NYC Mayor Adams joins President Biden at landmark White House conference to end hunger in US
New York City Mayor Adams traveled to Washington on Wednesday to pitch healthier foods and better nutrition at President Biden’s landmark White House conference to end hunger in the U.S. by 2030.
Speaking at a panel alongside congressional sponsors of the conference, including Sen. Debbie Stabenow (D-Mich.) and Rep. Rosa DeLauro (D-Conn.), Adams Insisted food assistance should always aim to make people healthy, and offer plant-based and nutritious options.
“We have to make sure that everywhere we are feeding people with taxpayer dollars, we are feeding them with healthy food,” Adams said. “We must shift our focus from caloric consumption to nutritional consumption.”
Nutrition became uniquely personal for Adams after he was diagnosed with Type 2 diabetes in 2016, forcing him to revisit his food choices and lifestyle. With the help of a physician, he significantly reduced his meat and dairy consumption. “Within three months, I lost significant weight, lowered my cholesterol, restored my vision and reversed my diabetes,” said the mayor.
“It was never in my DNA; it was in my dinner,” Adams said. “It’s time to liberate ourselves.”
Biden said his administration’s goal of ending hunger in the U.S. by the end of the decade is ambitious but doable, if only the nation would work together toward achieving it.
“In every country in the world, in every state in this country, no matter what else divides us, if a parent cannot feed a child, there’s nothing else that matters to that parent,” Biden said in an address to the conference.
The 1969 conference, hosted by President Richard Nixon, was a pivotal moment that influenced the U.S. food policy agenda for 50 years. It led to a major expansion of the Supplemental Nutrition Assistance Program, commonly known as food stamps, and gave rise to the Women, Infants and Children program, which serves half the babies born in the U.S. by providing their mothers with parenting advice, breastfeeding support and food assistance.
And yet, 10% of U.S. households in 2021 suffered food insecurity, meaning they were uncertain they could get enough food to feed themselves or their families because they lacked money or resources for food, according to the Food and Drug Administration.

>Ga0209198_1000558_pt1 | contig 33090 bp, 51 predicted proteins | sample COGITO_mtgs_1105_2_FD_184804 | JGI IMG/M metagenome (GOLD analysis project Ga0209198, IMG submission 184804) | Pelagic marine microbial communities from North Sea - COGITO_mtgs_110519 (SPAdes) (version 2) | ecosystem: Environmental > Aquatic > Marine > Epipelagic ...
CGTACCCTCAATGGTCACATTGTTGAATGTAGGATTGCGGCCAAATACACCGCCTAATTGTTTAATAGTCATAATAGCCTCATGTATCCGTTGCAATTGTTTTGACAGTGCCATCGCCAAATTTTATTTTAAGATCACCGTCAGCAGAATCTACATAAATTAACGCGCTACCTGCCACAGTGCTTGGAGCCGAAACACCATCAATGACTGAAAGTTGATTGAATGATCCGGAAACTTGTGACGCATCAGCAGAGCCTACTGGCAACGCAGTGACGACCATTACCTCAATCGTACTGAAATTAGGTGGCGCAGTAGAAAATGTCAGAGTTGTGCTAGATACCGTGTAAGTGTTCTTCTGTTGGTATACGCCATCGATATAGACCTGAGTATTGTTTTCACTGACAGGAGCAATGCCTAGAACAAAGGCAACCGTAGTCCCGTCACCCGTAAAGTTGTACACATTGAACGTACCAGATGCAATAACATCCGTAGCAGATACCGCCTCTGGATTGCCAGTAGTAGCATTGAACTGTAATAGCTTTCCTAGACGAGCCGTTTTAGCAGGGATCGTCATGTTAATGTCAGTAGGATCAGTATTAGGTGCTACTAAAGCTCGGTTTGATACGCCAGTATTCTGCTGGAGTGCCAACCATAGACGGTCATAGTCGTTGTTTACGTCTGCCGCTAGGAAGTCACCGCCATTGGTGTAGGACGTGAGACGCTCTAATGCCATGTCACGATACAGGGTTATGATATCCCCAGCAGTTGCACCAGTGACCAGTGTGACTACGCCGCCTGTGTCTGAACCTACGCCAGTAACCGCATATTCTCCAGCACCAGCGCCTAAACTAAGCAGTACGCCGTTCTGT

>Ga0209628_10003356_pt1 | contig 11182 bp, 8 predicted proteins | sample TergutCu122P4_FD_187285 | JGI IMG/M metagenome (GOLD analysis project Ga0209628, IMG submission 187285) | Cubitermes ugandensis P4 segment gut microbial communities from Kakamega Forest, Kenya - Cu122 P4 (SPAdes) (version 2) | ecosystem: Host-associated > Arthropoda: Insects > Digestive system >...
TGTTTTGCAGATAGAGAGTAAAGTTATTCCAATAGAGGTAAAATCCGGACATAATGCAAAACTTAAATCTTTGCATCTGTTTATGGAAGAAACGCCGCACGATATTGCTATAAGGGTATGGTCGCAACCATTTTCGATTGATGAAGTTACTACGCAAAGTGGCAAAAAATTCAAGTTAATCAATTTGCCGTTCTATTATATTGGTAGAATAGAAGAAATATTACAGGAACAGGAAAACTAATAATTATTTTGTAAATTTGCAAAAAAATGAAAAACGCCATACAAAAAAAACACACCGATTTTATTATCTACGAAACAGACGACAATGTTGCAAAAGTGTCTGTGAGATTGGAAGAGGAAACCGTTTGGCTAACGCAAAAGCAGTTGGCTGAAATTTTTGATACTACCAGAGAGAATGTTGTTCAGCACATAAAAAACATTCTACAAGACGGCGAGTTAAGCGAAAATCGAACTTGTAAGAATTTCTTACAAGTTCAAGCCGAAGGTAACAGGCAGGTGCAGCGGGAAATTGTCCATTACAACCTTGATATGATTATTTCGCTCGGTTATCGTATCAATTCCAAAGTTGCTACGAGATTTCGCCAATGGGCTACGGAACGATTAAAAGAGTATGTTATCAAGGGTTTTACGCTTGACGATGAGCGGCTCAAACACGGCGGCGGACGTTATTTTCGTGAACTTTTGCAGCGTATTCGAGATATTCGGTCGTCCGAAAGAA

Sen. Cory Booker (D.-N.J.), one of the congressional sponsors of the conference, said the key is to address food insecurity while also steering away from the “massively processed foods” that are often a dietary staple of low-income Americans.
“Eighty percent of our health care problems are preventable,” he said.
Some of the conference attendees have known hunger. Jimmieka Mills, co-founder of Equitable Spaces, a nonprofit that connects those working on hunger solutions with people who have experienced hunger, said it was “an historic opportunity for us to learn directly from those impacted.”
She spoke of growing up and experiencing first-hand the impact of poverty, hunger and homelessness.
“I know what it’s like to not know where your next meal will come from,” she said, adding she wanted solutions so that no one in the “country with the most abundant food system in the world ever goes hungry again.”
Biden drew applause by calling for the permanent return of the expanded child tax credit, saying the number of children in America living in poverty jumped dramatically after just one month following its expiration. The issue came up multiple times in different sessions and speeches throughout the day.
“It accomplished so much in such a short amount of time,” said DeLauro, the chairwoman of the House Appropriations Committee. “It has to be made permanent.”